Skip to main content

National Institutes of Health

Eunice Kennedy Shriver National Institute of Child Health and Human Development

2015 Annual Report of the Division of Intramural Research

Studies on DNA Replication, Repair, and Mutagenesis in Eukaryotic and Prokaryotic Cells

Roger Woodgate
  • Roger Woodgate, PhD, Chief, Laboratory of Genomic Integrity
  • Ekaterina Chumakov, PhD, Staff Scientist
  • Alexandra Vaisman, PhD, Interdisciplinary Scientist
  • John McDonald, PhD, Biologist
  • Mary McLenigan, BS, Chemist
  • Ewa Grabowska, PhD, Postdoctoral Visiting Fellow
  • Ashley Swanson, PhD, Postdoctoral Intramural Research Training Award Fellow
  • Erin Walsh, PhD, Postdoctoral Intramural Research Training Award Fellow
  • David Wilson, BS, Postbaccalaureate Intramural Research Training Award Fellow
  • Donald Huston, BS, Technical Intramural Research Training Award Trainee
  • Hallie Whalen, Student Fellow

Under optimal conditions, the fidelity of DNA replication is extremely high. Indeed, it is estimated that, on average, only one error occurs for every 10 billion bases replicated. However, given that living organisms are continually subjected to a variety of endogenous and exogenous DNA–damaging agents, optimal conditions rarely prevail in vivo. While all organisms have evolved elaborate repair pathways to deal with such damage, the pathways rarely operate with 100% efficiency. Thus, persisting DNA lesions are replicated, but with much lower fidelity than in undamaged DNA. Our aim is to understand the molecular mechanisms by which mutations are introduced into damaged DNA. The process, commonly referred to as translesion DNA synthesis (TLS), is facilitated by one or more members of the Y-family of DNA polymerases, which are conserved from bacteria to humans. Based on phylogenetic relationships, Y-family polymerases may be broadly classified into five subfamilies: DinB-like (polIV/pol kappa–like) proteins are ubiquitous and found in all domains of life; in contrast, the Rev1-like, Rad30A (pol eta)–like, and Rad30B (pol iota)–like polymerases are found only in eukaryotes, and the UmuC (polV)–like polymerases only in prokaryotes. We continue to investigate TLS in all three domains of life: bacteria, archaea, and eukaryotes.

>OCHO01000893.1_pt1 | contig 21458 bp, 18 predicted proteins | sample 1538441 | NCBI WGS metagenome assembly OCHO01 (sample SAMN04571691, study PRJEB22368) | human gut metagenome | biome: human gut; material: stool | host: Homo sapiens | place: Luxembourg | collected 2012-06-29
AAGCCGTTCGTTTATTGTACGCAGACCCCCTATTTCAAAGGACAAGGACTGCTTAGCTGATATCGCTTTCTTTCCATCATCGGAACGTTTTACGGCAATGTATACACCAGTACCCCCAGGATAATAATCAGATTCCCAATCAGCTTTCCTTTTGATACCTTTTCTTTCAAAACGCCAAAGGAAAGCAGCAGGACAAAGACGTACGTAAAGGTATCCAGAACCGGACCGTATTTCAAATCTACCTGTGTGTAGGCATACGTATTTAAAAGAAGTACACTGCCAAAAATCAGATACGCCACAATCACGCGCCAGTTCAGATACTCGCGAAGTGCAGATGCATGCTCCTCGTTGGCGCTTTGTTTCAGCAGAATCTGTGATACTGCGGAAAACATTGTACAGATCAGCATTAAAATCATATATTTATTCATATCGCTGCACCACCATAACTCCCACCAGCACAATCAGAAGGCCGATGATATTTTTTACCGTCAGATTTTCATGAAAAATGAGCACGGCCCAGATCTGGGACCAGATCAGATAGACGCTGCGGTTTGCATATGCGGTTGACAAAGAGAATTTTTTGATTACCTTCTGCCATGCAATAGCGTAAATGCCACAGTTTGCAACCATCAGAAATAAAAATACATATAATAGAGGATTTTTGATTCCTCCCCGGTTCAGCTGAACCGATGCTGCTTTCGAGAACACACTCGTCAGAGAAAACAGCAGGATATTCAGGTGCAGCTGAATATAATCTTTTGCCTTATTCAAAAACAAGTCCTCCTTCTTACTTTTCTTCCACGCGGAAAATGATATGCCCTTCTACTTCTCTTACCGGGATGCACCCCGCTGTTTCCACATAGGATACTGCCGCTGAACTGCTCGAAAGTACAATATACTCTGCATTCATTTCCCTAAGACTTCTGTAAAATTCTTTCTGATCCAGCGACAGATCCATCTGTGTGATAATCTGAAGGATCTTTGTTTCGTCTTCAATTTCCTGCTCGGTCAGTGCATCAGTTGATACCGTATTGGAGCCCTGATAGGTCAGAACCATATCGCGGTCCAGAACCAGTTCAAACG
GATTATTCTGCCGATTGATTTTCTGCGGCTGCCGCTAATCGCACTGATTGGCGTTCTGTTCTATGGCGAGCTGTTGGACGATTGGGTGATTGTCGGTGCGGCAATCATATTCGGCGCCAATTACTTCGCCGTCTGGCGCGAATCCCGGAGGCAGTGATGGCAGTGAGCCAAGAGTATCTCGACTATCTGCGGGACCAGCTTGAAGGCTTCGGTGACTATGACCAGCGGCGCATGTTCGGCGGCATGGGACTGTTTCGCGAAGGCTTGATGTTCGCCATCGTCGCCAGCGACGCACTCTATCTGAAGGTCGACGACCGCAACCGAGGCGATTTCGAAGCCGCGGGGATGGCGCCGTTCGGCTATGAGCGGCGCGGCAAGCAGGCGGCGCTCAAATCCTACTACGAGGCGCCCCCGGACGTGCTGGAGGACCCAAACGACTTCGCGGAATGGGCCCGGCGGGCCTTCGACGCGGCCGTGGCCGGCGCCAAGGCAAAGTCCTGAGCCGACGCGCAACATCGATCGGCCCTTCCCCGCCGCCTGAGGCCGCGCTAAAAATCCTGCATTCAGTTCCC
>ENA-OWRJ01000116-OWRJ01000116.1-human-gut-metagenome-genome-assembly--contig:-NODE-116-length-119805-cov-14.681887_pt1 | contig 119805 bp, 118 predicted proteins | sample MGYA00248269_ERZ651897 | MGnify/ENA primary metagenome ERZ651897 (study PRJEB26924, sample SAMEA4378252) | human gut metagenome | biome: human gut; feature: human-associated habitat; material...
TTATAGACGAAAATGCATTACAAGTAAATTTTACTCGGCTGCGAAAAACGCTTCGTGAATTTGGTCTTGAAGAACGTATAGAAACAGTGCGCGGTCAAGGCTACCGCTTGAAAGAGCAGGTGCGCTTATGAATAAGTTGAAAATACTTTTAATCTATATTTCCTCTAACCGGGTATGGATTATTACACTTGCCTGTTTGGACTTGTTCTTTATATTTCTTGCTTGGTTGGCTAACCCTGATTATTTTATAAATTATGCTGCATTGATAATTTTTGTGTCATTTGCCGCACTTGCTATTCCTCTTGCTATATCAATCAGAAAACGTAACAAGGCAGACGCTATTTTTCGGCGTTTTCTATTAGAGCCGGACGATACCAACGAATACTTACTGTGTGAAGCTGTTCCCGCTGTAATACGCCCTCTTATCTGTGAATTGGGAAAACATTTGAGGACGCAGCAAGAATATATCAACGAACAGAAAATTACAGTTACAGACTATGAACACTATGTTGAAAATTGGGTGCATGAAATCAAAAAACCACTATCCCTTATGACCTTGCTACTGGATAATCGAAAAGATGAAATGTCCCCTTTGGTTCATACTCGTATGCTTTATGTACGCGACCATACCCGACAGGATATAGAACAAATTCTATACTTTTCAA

Prokaryotic DNA repair and mutagenesis

Most damage-induced mutagenesis in Escherichia coli is dependent upon the UmuD′C protein complex, which comprises DNA polymerase V (pol V). Pol V has intrinsically weak catalytic activity, but is dramatically stimulated by interactions with ATP and the bacterial recombinase RecA to form a functional complex called the DNA/pol V mutasome (pol V Mut). In a collaborative study with Michael Cox and Myron Goodman, we recently identified the protein-protein interface between UmuC and RecA that is critical for pol V activation (Reference 1). This was achieved by using mutant RecA proteins, a range of in vitro and in vivo approaches, and a photo-activated unnatural amino acid at RecA N113.

In particular, we identified a RecA surface defined by residues 112–117 that either directly interacts with, or is in very close proximity to, amino acid residues on two distinct surfaces of the UmuC subunit of pol V. One surface is uniquely prominent in the active pol V Mut. Several conformational states are populated in the inactive and active complexes of RecA with pol V. The RecA D112R and RecA D112R N113R double mutant proteins exhibit successively reduced capacity for pol V activation. The double mutant RecA is specifically defective in the ATP–binding step of the activation pathway. Unlike the classic non-mutable RecA S117F (recA1730), the RecA D112R N113R variant exhibits no defect in filament formation on DNA and promotes all other RecA activities efficiently. An important pol V activation surface of RecA protein is thus centered in a region encompassing amino acid residues 112, 113, and 117, a surface exposed at the 3′-proximal end of a RecA filament. The same RecA surface is not utilized in the RecA activation of the homologous and highly mutagenic RumA′2B polymerase encoded by the integrating-conjugative element (ICE) R391, indicating a lack of structural conservation between the two systems. The RecA D112R N113R protein therefore represents a new separation of function mutant, proficient in all RecA functions except SOS mutagenesis.